The Brief: Tusk gores Trump in clash of the Donalds

The Brief is EURACTIV's evening newsletter.


Donald Tusk today placed his namesake President Trump in the rogues’ gallery of EU bogeymen, alongside the likes of Vladimir Putin and Recep Erdogan.

In a letter to EU leaders ahead of this week’s summit in Malta, Tusk lined the US up in the EU’s very own axis of evil, alongside Russia, China and Turkey.

“Worrying declarations by the new American administration all make our future highly unpredictable,” wrote Tusk, who identified the US as a “threat” to the EU.

“We must stand up very clearly for our dignity, the dignity of a united Europe – regardless of whether we are talking to Russia, China, the US or Turkey.”

Tusk’s unpresidented – sorry unprecedented – broadside signals a hardening of EU attitudes towards the US, at least at the institutional level.

Turkey, despite its hosting of millions of refugees, is regularly criticised over its human rights record. China’s huge population and endless reserves of cash has long been seen as a threat to the competitiveness of Europe’s economy. Russia is demonised as the untrustworthy, unscrupulous neighbour that illegally annexed Crimea.

Tusk said that the turbulent first 11 days of the Trump presidency had called the last 70 years of American foreign policy into question.

The rebuke was sparked by Trump’s controversial travel ban and anti-EU posturing. His team expects other countries to follow Britain and quit the bloc. The man tipped to be the next US ambassador to the EU has compared it to the Soviet Union.

The US, so long a close ally, is now cooling its heels in the bloc’s basket of deplorables. It’s almost certain Trump couldn’t care less.

Tusk, his jaw grimly set as he warmed to the task, bellowed, “Let us show our European pride.”

“Objectively speaking, there is no reason why Europe and its leaders should pander to external powers and their rulers.”

Whether EU leaders answer Tusk’s rallying call or leave him in the lurch remains to be seen. But, for many member states, there are plenty of objective reasons to cosy up to even the most distateful foreign leaders.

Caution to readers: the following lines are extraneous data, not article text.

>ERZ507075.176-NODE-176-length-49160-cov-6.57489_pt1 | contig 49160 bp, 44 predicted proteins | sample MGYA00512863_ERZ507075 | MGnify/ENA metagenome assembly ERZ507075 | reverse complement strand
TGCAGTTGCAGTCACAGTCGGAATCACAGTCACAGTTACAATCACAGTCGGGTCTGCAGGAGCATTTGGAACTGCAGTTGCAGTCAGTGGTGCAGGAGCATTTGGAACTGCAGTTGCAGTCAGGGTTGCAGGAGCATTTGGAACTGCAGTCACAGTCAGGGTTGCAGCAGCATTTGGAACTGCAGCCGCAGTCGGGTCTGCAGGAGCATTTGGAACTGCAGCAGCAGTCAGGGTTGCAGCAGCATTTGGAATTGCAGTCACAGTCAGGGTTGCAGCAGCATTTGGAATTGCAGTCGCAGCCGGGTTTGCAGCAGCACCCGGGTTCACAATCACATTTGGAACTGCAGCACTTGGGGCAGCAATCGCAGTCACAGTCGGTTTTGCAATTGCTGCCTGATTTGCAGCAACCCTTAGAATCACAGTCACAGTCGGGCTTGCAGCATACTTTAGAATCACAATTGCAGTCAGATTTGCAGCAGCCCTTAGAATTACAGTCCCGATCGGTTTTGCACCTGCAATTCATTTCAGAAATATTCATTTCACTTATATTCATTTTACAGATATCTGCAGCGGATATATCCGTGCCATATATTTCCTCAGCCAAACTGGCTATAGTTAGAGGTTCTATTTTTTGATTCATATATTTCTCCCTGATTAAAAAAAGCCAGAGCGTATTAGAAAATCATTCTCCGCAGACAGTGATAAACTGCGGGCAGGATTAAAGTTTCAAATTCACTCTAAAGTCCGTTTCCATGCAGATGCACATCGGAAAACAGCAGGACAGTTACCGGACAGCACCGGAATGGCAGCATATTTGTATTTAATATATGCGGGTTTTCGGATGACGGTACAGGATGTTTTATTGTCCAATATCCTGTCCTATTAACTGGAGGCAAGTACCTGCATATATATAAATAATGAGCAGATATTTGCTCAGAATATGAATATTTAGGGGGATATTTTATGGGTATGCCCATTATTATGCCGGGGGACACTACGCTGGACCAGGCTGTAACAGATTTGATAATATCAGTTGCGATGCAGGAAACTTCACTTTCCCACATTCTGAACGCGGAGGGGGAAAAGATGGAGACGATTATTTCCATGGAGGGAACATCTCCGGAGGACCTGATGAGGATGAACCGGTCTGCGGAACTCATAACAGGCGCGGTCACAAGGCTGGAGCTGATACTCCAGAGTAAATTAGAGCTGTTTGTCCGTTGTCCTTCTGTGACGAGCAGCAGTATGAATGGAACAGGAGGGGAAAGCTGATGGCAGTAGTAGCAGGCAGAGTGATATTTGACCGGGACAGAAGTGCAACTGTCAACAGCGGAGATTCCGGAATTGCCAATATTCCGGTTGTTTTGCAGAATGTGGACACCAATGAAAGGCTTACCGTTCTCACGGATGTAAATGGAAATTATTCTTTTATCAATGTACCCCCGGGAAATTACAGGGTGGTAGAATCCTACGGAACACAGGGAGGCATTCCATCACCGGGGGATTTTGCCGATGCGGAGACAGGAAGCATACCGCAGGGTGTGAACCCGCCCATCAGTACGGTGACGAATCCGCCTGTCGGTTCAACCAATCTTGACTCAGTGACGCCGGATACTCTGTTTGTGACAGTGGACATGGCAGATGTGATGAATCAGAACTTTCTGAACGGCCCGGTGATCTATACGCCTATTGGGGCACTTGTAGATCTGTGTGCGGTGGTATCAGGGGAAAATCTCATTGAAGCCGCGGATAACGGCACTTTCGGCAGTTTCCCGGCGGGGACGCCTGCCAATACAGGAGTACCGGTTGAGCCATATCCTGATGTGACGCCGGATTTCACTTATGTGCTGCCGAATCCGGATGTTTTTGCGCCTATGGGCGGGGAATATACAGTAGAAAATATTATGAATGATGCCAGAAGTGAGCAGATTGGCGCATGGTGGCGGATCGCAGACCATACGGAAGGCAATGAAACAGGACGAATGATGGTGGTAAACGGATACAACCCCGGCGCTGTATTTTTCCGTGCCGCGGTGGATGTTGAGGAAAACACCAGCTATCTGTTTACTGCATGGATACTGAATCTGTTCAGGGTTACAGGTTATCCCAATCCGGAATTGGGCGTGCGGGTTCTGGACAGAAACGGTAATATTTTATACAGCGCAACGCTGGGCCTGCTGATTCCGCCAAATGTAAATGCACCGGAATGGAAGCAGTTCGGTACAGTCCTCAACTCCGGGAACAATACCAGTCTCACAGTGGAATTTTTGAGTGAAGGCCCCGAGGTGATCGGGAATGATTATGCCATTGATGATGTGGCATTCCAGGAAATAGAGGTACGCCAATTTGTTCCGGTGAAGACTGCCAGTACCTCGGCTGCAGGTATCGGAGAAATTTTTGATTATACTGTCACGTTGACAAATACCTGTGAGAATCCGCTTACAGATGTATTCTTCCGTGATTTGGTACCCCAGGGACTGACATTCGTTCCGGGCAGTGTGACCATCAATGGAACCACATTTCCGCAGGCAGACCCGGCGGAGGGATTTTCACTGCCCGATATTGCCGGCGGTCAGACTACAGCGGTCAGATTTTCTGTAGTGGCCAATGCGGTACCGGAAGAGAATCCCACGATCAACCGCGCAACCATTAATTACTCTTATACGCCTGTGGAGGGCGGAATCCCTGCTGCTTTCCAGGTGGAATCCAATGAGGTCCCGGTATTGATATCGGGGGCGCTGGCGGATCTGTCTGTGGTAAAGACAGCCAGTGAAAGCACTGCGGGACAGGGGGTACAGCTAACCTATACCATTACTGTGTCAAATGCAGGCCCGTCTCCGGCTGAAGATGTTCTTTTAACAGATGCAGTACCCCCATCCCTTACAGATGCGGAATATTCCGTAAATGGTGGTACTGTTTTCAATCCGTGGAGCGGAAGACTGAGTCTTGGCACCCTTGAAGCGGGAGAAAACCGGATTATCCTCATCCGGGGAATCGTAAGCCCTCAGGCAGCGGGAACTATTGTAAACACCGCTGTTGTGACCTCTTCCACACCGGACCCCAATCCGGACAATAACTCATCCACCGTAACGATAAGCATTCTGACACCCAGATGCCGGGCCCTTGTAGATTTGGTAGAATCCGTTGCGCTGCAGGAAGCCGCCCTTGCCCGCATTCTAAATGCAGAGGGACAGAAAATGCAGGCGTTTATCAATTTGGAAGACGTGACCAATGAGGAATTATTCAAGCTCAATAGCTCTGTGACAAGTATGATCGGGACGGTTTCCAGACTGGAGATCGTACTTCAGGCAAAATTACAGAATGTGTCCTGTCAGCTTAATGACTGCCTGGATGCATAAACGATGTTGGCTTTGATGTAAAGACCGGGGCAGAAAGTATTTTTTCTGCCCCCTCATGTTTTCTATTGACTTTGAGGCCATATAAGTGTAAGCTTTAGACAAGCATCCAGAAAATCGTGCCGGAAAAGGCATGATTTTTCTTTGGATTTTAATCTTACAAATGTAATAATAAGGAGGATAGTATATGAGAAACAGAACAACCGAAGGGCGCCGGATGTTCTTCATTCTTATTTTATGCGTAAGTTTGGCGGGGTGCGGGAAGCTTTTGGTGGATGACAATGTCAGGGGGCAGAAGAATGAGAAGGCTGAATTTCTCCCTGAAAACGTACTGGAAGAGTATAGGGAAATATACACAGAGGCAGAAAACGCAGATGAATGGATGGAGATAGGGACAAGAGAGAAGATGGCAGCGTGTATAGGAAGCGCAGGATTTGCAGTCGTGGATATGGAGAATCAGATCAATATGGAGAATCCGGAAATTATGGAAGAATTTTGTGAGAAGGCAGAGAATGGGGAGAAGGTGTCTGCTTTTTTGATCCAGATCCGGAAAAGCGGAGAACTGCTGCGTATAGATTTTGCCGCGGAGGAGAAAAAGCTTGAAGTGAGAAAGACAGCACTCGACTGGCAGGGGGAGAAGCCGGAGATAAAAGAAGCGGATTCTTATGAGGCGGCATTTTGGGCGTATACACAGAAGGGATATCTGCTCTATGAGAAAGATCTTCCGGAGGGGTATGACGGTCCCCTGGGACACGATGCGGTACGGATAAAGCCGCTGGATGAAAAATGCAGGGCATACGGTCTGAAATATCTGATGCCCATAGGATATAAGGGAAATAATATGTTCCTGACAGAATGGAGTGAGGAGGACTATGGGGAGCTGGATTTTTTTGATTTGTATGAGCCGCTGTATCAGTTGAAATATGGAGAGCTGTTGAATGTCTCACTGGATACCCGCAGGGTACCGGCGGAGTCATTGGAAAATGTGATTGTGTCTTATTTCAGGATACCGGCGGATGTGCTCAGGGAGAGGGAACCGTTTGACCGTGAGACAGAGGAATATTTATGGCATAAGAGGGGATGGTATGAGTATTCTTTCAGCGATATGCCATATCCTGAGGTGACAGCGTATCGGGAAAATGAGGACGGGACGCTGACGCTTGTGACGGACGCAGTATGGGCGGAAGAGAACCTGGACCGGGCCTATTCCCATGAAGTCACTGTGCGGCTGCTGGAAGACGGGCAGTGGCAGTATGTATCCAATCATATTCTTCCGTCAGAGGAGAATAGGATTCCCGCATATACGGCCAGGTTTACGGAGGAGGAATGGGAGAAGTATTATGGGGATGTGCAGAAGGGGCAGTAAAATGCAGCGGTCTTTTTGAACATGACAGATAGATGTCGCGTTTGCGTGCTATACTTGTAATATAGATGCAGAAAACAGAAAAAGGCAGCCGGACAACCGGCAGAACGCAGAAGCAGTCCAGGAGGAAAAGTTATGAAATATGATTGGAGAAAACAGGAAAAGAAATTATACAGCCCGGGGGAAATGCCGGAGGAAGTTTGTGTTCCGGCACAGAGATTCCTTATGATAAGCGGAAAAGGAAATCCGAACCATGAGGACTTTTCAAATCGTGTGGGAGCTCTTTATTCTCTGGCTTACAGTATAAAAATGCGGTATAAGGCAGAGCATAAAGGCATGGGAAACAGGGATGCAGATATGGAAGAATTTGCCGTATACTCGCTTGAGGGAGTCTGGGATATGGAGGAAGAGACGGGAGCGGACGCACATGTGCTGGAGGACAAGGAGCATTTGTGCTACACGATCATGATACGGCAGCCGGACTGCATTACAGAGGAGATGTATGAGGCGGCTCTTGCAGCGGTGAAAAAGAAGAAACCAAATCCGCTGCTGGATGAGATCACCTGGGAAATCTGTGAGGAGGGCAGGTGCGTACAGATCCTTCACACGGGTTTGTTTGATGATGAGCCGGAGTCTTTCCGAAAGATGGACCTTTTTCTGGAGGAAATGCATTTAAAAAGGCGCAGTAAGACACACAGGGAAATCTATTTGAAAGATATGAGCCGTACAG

Donald Trump is notoriously thin-skinned and quick to react to criticism, especially on Twitter. So we tweeted him Tusk’s stern words. If Trump takes the bait we will let you know…

Yesterday’s press conference with Jean-Claude Juncker and Bulgaria’s new leader Rumen Radev was called at very short notice. There were suggestions of a plot to wrong-foot the press and dodge uncomfortable questions about Trump.

But the Commission today said there was “no conspiracy theory”. Bulgaria will wait until May at the earliest to name a replacement for former EU Vice-President Kristalina Georgieva.

Transparency International wants the European Commission to reform the three-person committee that reviews ethics breaches and give them power to sanction former Commissioners who take on lobbying jobs. More than half of ex-Commissioners now work for companies on the EU lobby register and MEPs are just as bad.

The European Court of Justice ruled that EU countries can refuse asylum to anyone who has helped commit or organise a terrorist act.

British MPs have begun debating the bill to give Theresa May the power to trigger Article 50. The Times reports May will fire the starting gun at the 9 March European Council.

A former Romanian MP has made it onto Europol’s most wanted list for corruption charges, including a bribery scandal involving Tony Blair.

French exports are becoming more competitive, but importers still say they’re too expensive. France’s foreign minister has vowed to defend the Iran nuclear deal against a hostile President Trump.

Left-wing Ecuadorian President Rafael Correa said during a visit to Spain that his country and Spain “are setting a global example of how to treat foreigners”.

There will be an anti-Trump demonstration outside the US embassy in Brussels on Sunday, 12 February. Despite the controversy, writes Philippa Nuttall Jones, we must remember the EU’s migration policies are causing thousands to suffer.

EU legislators are holding final talks today to set limits on wholesale roaming charges, which is the last hurdle before mobile roaming fees are set to disappear within Europe.

In such uncertain times it is important to take time to enjoy the good things in life. Like this story about Tinder for orangutans.


The European Commission will launch its second State of the Energy Union report tomorrow. Trump’s former climate advisor Myron Ebell will give the keynote at the ACRE’s Blue Green Summit tomorrow. In London today, Ebell said Trump would “definitely” pull the US out of the Paris Agreement on climate change.

Views are the author’s.

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